Sure Sounds Like We're Getting Pitch Clocks and Shift Bans Next Season, with Robo Umps Coming in 2024

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Sure Sounds Like We’re Getting Pitch Clocks and Shift Bans Next Season, with Robo Umps Coming in 2024

Chicago Cubs

Commissioners, like managerial bullpen decisions, are rarely liked. But even still, MLB Commissioner Rob Manfred hasn’t done himself any favors.

Just off the top of my head, Manfred has (rightfully in most cases) taken heat over the years for (1) his handling of the COVID season negotiations, (2) the multiple, significant cheating scandals under his watch (Astros, Cardinals, Red Sox, Yankees), (3) the many broadcast blackouts, (4) juicing the baseballs, (5) de-juicing the baseballs, (5) the timing of the draft, (6) the stakes of the All-Star Game, (7) the lack of movement on new ballparks for Tampa Bay and Oakland, (8) calling the World Series trophy just “a piece of metal,” (9) contracting the minor leagues, (10) not supporting minimum wage pay for minor leaguers, and of course (11) the lockout ….

Because of all that – and more – there’s a common refrain around MLB that “Rob Manfred hates baseball.” So common, in fact, that ESPN writer Don Van Natta Jr. actually asked him – like, to his face – if he hates baseball. Which, just … it makes me chuckle to think about.

Manfred scoffed at the idea, saying that everything he has done, and is now doing, is an effort to preserve baseball.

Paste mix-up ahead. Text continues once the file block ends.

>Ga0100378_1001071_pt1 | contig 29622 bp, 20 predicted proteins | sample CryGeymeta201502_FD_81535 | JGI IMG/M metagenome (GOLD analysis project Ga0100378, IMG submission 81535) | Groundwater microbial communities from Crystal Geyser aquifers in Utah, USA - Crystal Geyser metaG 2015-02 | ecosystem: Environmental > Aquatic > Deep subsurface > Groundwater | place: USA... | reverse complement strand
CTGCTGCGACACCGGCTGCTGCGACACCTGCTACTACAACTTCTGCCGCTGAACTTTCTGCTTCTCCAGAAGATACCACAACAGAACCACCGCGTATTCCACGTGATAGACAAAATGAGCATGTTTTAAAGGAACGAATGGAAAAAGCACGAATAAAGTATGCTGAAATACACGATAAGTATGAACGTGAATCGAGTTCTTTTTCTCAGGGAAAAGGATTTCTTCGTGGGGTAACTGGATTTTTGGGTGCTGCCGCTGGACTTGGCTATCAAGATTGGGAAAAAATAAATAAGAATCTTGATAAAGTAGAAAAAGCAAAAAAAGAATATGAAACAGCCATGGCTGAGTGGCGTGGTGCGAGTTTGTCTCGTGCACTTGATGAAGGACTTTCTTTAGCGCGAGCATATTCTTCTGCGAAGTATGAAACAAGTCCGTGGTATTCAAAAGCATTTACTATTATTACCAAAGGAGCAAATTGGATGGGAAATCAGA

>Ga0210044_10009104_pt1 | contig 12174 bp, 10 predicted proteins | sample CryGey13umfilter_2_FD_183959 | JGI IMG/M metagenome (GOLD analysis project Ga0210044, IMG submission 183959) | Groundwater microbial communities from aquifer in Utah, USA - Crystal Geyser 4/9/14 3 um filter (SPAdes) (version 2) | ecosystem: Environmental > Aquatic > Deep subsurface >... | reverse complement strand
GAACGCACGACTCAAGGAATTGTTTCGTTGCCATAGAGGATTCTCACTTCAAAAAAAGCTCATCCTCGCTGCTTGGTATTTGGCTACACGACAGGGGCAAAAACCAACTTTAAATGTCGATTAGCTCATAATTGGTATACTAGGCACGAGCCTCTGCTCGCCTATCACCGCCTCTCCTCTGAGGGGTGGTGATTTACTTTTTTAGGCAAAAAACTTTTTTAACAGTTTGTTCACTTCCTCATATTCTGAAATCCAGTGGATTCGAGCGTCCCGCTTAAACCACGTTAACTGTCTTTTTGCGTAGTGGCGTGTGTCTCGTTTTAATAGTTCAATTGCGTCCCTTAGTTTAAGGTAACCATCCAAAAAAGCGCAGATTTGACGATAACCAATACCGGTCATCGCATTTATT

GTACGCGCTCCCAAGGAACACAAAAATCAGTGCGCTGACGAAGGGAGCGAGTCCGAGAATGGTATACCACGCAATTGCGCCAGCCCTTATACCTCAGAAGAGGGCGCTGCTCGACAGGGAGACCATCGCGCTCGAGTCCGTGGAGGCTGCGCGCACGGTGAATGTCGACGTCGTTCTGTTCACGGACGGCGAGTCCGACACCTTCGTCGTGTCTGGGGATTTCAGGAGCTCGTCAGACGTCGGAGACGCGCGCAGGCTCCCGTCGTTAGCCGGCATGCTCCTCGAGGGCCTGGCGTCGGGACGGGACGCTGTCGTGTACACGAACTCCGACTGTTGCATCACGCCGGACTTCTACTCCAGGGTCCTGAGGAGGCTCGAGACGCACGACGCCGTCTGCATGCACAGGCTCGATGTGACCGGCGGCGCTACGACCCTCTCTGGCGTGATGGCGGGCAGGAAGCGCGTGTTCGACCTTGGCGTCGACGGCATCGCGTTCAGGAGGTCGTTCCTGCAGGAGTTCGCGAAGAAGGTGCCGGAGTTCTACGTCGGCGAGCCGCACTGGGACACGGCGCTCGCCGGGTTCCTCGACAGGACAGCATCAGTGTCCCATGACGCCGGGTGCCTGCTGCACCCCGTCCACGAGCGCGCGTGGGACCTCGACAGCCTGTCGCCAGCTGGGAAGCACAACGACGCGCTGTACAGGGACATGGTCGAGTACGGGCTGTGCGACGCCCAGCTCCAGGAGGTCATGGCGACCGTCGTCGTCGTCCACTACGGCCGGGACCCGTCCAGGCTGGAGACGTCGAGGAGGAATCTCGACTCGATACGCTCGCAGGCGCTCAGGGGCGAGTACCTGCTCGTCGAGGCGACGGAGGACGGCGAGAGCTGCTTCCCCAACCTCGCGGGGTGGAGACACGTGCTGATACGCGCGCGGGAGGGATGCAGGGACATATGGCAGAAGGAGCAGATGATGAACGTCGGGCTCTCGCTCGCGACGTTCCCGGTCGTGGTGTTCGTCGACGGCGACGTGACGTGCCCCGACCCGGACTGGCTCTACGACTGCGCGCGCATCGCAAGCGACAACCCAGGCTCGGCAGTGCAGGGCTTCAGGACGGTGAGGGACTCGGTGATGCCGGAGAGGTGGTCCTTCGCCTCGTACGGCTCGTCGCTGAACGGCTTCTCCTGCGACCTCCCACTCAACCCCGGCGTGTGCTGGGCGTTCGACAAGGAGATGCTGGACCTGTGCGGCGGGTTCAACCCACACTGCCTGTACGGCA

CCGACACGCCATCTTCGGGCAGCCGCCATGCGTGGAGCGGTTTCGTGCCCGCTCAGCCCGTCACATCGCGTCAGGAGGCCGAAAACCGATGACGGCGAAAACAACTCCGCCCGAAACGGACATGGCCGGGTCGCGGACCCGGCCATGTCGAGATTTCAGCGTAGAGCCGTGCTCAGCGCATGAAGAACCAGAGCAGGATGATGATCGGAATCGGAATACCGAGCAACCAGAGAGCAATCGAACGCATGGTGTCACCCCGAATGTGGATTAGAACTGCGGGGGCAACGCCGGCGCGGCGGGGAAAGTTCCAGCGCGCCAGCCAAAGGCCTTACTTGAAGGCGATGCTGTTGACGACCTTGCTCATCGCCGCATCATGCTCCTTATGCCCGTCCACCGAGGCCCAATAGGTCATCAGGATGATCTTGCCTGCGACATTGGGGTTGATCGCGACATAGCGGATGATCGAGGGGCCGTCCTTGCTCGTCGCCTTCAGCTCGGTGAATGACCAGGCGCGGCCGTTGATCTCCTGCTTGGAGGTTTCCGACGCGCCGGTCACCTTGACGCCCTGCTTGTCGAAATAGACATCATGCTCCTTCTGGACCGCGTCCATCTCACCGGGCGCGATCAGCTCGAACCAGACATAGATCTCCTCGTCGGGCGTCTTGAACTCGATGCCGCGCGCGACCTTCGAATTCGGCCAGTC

I’d argue that at least SOME of his decisions seem to prioritize short-term profits over the long-term health of the game (or the happiness of the stars that make the game successful), but you’d be wrong to assume he doesn’t want baseball to succeed. Of course he does. Ensuring the success of the sport is quite literally his job. And I agree with his sentiment that anytime he (or anybody, for that matter) even acknowledges that there are problems to address, they’re almost immediately targeted as someone who just doesn’t like baseball.

The fact of the matter is the average age of fans is increasing every year, right alongside the average length of games. More importantly, the time BETWEEN action is increasing, especially as we drift further into the era of the three true outcomes.

So whether or not you – a long-time, probably harder-core baseball fan – are happy with the current product is not really the point. You and I will continue watching baseball regardless of how it operates. In the meantime, the sport needs to keep the more casual fans and attract new fans, and it won’t happen without some changes.

As you are likely aware, some of those changes have already arrived.

Rosters are now limited to just 13 pitchers and no longer expand to all 40-man players in September, the DH has come to the NL, relievers must face a minimum of three batters, extra innings start with runners on second base, the next draft will feature a lottery, the replay process is improving (featuring actual explanations from the umps now!), and so on. That’s all a good start, but it’s fair to say there hasn’t been ENOUGH of an impact just yet.